In recent years, the Executive Assessment has grown in popularity. While the GMAT and GRE remain the two more widely accepted MBA admissions exams, many top business schools have started to welcome the Executive Assessment test.
Wondering if the Executive Assessment is the right option for you? Below, Personal MBA Coach explores how to prepare for the Executive Assessment and what sets it apart.
What Is the Executive Assessment Test?
The Executive Assessment, also referred to as the EA, was originally designed for experienced professionals interested in pursuing advanced education. Therefore, it is most often used by those applying to Executive MBA programs. In recent years, however, some full-time and part-time programs have started to accept the EA.
The 90-minute exam aims to assess the skills and knowledge of experienced professionals and evaluate business school readiness as a whole.
Test takers receive results for each section of the Executive Assessment: Integrated Reasoning, Quantitative Reasoning, and Verbal Reasoning, as well as a total result ranging from 100 to 200, which is determined by the results on the three sections.
While Executive Assessment score percentiles are not released, according to Poets&Quants, a score of 150 is about the 50th percentile.
How Does the Executive Assessment Differ from the GMAT and GRE?
Unlike the GMAT and GRE, candidates can only take the Executive Assessment test up to two times. Given the limited number of times that you can take the test, Graduate Management Admission Council does not permit you to cancel your scores. The EA Online can also be taken up to two times.
That said, if you do not want your EA scores sent to your target schools, GMAC suggests that you do not select any schools or programs before your appointment. You can instead add more schools or programs to a score appointment afterwards.
The Executive Assessment is also a shorter test so if you have limited time, you may want to explore whether the EA could be right for you.
What Should Executive Assessment Prep Entail?
Personal MBA Coach offers customized one-on-one Executive Assessment prep. In fact, we were one of the first companies to provide Executive Assessment test preparation services.
If you are wondering how to prepare for the Executive Assessment, we find one of the best things to do is to write out a study plan so you can stick to a schedule. Be honest with yourself in terms of how much time you can dedicate to studying.
We strongly encourage test takers to familiarize themselves with the structure and content of the assessment. With 30 minutes to complete each of the three sections of the test, time management is a must. Completing practice tests with a timer can help you get comfortable with the 90-minute timeframe.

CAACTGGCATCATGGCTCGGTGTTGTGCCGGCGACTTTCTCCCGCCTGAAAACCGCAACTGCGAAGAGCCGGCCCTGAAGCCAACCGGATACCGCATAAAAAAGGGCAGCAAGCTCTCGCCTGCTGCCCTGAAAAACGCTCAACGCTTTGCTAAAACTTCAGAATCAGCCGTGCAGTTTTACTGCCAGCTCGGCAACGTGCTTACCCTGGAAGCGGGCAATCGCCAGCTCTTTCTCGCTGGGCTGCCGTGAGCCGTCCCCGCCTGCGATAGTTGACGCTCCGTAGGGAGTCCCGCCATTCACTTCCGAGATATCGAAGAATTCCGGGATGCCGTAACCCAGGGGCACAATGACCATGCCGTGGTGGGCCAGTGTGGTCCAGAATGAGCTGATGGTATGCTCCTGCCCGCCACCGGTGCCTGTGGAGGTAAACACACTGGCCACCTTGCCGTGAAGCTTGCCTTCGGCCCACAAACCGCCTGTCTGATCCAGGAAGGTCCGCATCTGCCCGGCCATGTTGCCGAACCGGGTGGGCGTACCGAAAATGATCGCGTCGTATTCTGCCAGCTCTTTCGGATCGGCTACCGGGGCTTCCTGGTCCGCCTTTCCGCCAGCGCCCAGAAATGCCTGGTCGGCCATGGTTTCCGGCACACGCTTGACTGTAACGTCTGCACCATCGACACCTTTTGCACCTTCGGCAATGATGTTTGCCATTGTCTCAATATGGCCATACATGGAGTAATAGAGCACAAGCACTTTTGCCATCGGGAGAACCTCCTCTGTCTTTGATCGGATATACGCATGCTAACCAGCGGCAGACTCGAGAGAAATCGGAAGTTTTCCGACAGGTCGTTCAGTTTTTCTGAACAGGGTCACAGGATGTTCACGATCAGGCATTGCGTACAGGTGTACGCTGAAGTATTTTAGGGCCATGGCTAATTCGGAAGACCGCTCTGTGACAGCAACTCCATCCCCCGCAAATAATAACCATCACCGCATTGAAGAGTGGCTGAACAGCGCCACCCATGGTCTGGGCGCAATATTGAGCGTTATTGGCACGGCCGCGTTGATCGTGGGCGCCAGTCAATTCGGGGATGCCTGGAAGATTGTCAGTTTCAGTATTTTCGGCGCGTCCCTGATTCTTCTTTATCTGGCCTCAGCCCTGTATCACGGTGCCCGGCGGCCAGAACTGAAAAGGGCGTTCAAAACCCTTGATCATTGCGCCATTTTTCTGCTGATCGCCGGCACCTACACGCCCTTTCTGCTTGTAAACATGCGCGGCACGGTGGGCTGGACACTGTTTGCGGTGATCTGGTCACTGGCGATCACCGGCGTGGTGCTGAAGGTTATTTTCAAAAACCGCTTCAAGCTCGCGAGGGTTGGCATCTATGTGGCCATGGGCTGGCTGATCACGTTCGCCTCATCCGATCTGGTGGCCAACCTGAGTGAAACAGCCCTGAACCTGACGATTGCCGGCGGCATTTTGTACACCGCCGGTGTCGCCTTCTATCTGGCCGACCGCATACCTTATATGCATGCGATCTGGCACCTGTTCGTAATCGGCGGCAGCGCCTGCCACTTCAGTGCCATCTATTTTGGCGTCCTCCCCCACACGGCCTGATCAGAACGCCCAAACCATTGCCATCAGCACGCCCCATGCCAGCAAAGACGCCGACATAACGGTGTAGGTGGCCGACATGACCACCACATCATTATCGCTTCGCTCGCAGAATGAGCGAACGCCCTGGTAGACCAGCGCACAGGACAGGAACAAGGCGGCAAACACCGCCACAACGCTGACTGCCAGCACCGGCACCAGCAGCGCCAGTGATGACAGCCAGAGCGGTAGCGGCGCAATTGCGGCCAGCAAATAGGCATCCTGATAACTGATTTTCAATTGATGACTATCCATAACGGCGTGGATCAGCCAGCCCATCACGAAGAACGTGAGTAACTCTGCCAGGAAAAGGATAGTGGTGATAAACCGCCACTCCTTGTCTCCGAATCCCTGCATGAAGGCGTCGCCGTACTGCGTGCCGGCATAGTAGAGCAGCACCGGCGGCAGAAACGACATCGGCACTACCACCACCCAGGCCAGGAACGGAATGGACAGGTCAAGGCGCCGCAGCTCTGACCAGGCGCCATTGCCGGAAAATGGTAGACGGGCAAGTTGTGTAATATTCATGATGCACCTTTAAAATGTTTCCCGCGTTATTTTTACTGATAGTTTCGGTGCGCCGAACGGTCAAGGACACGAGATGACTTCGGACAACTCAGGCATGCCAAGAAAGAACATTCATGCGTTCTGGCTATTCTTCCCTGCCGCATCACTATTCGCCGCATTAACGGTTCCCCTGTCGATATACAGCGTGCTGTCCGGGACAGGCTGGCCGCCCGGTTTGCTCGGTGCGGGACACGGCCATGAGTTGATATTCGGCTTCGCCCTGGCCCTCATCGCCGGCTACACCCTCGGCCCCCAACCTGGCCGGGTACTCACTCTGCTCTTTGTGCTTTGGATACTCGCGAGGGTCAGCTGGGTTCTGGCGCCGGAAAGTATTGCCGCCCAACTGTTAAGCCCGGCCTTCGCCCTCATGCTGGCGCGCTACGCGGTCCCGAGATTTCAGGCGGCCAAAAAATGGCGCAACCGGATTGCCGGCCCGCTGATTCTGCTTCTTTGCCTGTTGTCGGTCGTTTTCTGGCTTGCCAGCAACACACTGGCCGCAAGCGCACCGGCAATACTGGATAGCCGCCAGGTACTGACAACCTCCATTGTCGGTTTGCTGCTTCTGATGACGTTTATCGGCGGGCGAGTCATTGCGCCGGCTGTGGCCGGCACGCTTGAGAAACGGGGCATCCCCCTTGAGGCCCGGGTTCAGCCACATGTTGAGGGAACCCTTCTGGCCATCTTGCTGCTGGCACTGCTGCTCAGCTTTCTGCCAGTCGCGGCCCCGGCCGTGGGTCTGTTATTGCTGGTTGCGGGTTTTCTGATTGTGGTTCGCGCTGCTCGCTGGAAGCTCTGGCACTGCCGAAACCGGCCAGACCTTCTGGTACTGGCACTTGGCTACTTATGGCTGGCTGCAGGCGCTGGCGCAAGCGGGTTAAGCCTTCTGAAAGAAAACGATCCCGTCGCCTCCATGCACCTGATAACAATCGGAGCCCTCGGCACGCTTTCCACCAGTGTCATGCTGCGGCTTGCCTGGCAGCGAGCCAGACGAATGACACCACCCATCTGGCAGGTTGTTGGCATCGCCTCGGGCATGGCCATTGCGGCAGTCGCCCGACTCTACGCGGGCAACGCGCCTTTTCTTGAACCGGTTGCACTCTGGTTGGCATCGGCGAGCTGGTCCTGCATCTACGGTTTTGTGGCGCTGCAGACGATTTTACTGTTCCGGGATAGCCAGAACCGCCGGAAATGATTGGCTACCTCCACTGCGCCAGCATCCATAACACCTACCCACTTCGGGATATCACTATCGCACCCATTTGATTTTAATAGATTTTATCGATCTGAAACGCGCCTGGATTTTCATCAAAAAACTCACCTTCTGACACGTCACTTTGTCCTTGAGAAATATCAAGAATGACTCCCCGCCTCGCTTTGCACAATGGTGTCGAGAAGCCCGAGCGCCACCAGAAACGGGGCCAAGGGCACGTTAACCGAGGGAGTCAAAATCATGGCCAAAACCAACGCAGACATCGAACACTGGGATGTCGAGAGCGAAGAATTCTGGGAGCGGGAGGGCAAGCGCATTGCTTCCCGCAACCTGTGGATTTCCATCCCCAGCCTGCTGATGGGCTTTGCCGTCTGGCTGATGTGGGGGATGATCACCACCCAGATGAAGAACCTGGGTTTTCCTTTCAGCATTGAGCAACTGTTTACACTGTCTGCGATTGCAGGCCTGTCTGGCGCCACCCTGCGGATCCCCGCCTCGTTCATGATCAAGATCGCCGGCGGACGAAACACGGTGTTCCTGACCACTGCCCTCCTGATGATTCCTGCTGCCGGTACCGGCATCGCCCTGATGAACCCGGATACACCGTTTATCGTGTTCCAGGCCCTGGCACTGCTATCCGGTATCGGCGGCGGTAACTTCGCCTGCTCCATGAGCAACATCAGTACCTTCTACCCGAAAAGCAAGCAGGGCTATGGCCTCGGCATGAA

Personal MBA Coach EA tutor Nikhil gives the following advice:
When it comes to the EA or GMAT Exam, success is dependent on addressing 3 equally important steps: knowledge gaps, timing/question strategy issues and “careless” mistakes. Many students and tutors fall into the trap of focusing exclusively on the first – knowledge gaps – and feel frustrated when scores don’t improve. Given the competitive nature of the EA exam, all students end up learning the theory but what truly differentiates the best students is that they also focus their preparation on systematically developing tools to pre-empt traps, minimise “careless” mistakes and identify shortcuts to problems.
If you are looking for guidance, our dedicated Executive Assessment tutor can provide you with the skills necessary to ace the exam. Our Executive Assessment MBA private tutoring sessions are currently conducted remotely via Zoom, Skype and our whiteboard sharing software. As with all of Personal MBA Coach’s services, satisfaction is guaranteed with our Executive Assessment prep.
What Schools Accept the Executive Assessment?
Currently, Berkeley Haas, Chicago Booth, Columbia Business School, Duke Fuqua, INSEAD, London Business School, MIT Sloan, Kellogg, NYU Stern, UCLA Anderson, UVA Darden, Wharton and Yale SOM are among the top programs that accept the Executive Assessment test for EMBA candidates.
In certain cases, applicants must have a certain amount of work experience to submit the EA. For instance, Wharton requires EMBA candidates to have at least 8 years of work experience by the start of the program if they want to opt for the Executive Assessment.
Columbia Business School, Duke Fuqua, MIT Sloan, NYU Stern, and UVA Darden also accept EA scores for full-time MBA applicants.
Looking for help with the test prep process? Whether you are studying for the GMAT, GRE or EA, Personal MBA Coach is here to help you reach your goals. Visit our tutoring services to begin raising your score today!